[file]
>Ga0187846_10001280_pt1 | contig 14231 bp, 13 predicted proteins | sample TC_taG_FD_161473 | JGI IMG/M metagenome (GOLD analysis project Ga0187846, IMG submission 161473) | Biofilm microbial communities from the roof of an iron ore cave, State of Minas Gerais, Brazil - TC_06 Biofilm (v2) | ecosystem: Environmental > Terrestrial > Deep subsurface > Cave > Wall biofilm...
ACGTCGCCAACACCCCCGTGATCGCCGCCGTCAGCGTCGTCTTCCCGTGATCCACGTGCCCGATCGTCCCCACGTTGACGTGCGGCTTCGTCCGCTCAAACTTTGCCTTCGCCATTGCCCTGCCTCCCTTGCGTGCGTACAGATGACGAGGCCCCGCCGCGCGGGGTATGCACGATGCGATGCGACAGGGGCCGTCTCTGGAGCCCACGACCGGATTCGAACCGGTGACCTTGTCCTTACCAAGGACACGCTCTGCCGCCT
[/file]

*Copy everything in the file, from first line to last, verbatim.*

>Ga0187846_10001280_pt1 | contig 14231 bp, 13 predicted proteins | sample TC_taG_FD_161473 | JGI IMG/M metagenome (GOLD analysis project Ga0187846, IMG submission 161473) | Biofilm microbial communities from the roof of an iron ore cave, State of Minas Gerais, Brazil - TC_06 Biofilm (v2) | ecosystem: Environmental > Terrestrial > Deep subsurface > Cave > Wall biofilm...
ACGTCGCCAACACCCCCGTGATCGCCGCCGTCAGCGTCGTCTTCCCGTGATCCACGTGCCCGATCGTCCCCACGTTGACGTGCGGCTTCGTCCGCTCAAACTTTGCCTTCGCCATTGCCCTGCCTCCCTTGCGTGCGTACAGATGACGAGGCCCCGCCGCGCGGGGTATGCACGATGCGATGCGACAGGGGCCGTCTCTGGAGCCCACGACCGGATTCGAACCGGTGACCTTGTCCTTACCAAGGACACGCTCTGCCGCCT